(PhysOrg.com) -- The "Bloodhound SSC," a car expected to be able to travel at 1,000 mph (around 1,600 km/h) or faster, is on track to be constructed in the UK early next year. The design was finalized last year, as reported in this PhysOrg article.
Director of the project, Richard Noble, who once held the World Land Speed record, said construction of the full-scale car will begin in January, and an attempt on the World Land Speed record will be made in 2012. The aim of the project is to promote science and engineering and to inspire young people. An extensive educational program in about 25,000 schools in the UK has always been part of the vision.
The car body will be made of a thin alloy, and the 90 cm, 97 kg wheels will be made of a solid aluminum alloy. Research aimed at selecting the best alloy for the job is continuing, but the choice will be important because the wheels will be rotating faster than any wheel in history, reaching 170 rotations per second (about 10,200 rpm), and stresses at the rim of around 150 megapascals.
The wheels will also be in contact with the lake bed, and so some surface damage is inevitable, but the alloy must not allow cracks in the wheels that could lead to their destruction, especially during the second run in the record attempt. Research on the effects of the impacts of grit on various alloy samples are being carried out at the Cavendish Laboratory at the University of Cambridge.
The vehicle will be powered by a Falcon rocket and an EJ200 jet engine from a Eurofighter Typhoon military plane. The jet produces nine tons of thrust, while the rocket produces an additional 12 tons of thrust.
The World Land Speed record attempt will be made at a dry lake bed called the Hakskeen Pan in Northern Cape Province in South Africa. The Bloodhound will need to make two successful runs within an hour over a measured mile in order to break the record. The average of the two runs is the record speed, and not the fastest run. The team plans to swap the rocket motor for a fully primed rocket after the first run, but hopes to avoid needing to change the wheels as well.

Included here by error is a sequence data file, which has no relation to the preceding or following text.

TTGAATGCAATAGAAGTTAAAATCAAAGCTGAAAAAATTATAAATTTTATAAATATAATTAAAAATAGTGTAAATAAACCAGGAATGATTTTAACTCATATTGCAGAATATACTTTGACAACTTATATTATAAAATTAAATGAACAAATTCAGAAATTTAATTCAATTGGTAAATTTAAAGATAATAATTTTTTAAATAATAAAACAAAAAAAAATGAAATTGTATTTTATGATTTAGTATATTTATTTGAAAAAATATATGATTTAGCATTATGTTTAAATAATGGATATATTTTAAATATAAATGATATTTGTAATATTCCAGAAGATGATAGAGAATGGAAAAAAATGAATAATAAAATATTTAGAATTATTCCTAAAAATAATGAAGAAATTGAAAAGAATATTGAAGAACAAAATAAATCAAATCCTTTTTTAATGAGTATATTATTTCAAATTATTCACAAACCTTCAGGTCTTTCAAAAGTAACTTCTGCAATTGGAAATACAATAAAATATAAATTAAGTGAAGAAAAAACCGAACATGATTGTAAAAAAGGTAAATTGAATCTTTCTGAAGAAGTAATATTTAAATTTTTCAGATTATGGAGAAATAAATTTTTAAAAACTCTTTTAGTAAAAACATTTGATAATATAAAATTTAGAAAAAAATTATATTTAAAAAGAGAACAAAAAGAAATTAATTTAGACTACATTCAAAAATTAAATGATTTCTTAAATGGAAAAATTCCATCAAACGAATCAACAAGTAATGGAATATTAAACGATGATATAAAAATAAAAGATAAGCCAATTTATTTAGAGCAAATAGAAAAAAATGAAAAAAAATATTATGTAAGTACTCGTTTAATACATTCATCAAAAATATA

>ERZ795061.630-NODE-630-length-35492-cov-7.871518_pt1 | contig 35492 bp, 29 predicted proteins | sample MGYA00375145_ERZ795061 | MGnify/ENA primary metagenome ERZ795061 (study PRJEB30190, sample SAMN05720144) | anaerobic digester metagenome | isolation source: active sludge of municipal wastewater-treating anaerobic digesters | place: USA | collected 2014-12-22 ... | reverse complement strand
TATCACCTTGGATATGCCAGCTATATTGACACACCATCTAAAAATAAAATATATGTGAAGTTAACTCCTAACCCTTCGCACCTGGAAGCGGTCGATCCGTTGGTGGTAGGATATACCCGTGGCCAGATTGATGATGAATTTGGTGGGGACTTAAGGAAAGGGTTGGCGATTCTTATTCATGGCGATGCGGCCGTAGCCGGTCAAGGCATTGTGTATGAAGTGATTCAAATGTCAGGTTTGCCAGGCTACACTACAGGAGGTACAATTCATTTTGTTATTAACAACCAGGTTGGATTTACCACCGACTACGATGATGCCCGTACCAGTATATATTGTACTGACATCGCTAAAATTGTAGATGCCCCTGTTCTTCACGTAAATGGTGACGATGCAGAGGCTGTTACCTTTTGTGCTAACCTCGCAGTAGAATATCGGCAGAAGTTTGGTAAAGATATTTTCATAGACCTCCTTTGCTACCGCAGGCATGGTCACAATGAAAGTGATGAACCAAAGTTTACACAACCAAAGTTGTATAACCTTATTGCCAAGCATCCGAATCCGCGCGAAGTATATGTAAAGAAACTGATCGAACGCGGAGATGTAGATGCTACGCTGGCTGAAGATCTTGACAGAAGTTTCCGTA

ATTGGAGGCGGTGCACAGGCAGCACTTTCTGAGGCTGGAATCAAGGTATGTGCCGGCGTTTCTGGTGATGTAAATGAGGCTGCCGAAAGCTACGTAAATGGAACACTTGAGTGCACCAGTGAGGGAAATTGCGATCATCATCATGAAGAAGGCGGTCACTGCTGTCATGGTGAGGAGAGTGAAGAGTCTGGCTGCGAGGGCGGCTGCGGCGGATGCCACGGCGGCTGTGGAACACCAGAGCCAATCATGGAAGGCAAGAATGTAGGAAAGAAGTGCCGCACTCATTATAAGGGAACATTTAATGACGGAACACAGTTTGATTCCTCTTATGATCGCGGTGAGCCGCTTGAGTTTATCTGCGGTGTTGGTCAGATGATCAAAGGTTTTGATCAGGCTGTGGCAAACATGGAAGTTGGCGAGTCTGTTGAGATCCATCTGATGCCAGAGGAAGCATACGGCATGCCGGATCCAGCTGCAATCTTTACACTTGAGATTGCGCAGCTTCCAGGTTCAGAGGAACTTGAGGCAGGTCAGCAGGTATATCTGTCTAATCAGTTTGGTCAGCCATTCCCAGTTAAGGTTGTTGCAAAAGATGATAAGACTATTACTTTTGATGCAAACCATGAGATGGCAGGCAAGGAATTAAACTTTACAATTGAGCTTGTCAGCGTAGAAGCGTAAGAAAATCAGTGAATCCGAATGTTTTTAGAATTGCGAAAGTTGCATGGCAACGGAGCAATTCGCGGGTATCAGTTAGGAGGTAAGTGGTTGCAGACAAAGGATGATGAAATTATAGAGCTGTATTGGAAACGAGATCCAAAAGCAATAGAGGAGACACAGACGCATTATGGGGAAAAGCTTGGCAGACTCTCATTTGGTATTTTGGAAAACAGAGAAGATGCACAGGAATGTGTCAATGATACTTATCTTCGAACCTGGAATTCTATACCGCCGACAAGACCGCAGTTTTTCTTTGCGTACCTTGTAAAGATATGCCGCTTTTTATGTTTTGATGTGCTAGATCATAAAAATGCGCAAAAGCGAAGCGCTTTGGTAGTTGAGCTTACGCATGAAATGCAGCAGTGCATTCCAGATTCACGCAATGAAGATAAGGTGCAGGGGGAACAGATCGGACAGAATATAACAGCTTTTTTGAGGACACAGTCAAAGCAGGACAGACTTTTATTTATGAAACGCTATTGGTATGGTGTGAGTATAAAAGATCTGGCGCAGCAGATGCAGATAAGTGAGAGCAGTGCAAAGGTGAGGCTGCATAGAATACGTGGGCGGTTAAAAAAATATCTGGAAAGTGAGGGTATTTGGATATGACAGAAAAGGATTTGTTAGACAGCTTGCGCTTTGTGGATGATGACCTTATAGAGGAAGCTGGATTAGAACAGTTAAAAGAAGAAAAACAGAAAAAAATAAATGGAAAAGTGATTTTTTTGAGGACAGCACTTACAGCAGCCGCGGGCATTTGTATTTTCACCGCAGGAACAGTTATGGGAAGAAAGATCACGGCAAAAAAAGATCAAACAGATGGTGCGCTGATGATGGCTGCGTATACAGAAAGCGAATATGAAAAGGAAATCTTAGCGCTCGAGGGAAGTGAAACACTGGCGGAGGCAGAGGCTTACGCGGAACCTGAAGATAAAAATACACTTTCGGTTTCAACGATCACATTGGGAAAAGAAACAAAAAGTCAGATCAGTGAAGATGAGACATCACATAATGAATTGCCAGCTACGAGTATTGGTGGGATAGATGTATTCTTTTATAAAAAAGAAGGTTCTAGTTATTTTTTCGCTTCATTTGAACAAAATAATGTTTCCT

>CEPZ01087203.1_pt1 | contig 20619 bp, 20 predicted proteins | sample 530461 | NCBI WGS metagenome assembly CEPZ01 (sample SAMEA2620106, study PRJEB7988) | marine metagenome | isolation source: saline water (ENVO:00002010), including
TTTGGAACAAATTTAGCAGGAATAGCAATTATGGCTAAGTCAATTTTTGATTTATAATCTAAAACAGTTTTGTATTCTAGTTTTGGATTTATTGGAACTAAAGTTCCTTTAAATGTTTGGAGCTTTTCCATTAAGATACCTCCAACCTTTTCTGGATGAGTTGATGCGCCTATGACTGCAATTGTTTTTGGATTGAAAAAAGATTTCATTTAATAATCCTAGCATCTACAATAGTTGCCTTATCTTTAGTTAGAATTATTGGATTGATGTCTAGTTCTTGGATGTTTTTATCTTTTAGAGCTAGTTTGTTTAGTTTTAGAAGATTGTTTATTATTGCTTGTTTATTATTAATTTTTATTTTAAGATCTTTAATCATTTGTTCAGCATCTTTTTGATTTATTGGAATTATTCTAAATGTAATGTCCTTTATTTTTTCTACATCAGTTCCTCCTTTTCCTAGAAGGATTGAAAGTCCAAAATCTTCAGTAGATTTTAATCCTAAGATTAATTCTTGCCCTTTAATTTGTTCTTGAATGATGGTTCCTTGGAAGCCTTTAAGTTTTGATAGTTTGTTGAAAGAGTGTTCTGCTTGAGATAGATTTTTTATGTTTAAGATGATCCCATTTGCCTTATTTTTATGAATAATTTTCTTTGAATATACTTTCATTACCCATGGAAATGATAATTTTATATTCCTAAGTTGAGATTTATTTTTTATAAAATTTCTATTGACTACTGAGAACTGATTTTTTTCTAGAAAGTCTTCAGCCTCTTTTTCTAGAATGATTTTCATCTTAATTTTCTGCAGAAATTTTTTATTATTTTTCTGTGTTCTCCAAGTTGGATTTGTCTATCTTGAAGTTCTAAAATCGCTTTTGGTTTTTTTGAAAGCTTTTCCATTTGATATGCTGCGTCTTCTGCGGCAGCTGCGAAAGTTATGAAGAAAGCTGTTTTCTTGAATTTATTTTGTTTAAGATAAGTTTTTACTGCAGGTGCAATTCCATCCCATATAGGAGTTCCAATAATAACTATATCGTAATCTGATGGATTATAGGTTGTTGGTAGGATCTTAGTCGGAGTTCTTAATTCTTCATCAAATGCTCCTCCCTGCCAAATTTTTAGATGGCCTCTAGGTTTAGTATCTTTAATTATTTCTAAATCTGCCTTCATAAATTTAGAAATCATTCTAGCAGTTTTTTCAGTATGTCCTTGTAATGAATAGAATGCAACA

The 20 km long, 1.5 km track for the record attempt must be completely clear of all loose stones before the run, as an impact with a 1,000 mph stone could cause catastrophic damage to the wheels or car body. Around 300 local people are already working on sweeping the track clean, and Noble has advertised in the UK for helpers, offering No wages, constant heat, tough work in beautiful but remote Hakskeen Pan.
The current record is held by the Thrust SuperSonic Car, which achieved 763 mph (1,228 km/h) in its record attempt in 1997. Three people who worked on Thrust are working on the Bloodhound: Wing Commander Andy Green, who will drive the car, Ron Ayres, the chief aerodynamicist, and Richard Noble, the director.
The project is well-funded, with Mr Noble saying there are more companies wanting to sponsor the car than they can accept, and even though the venture is private and non-profit, it has also received support from the UK government in the form of two Typhoon jet engines. Other major supporters include aerospace companies Lockheed Martin, Cosworth (manufacturer of the F1 jet engine) and Hampson Industries.
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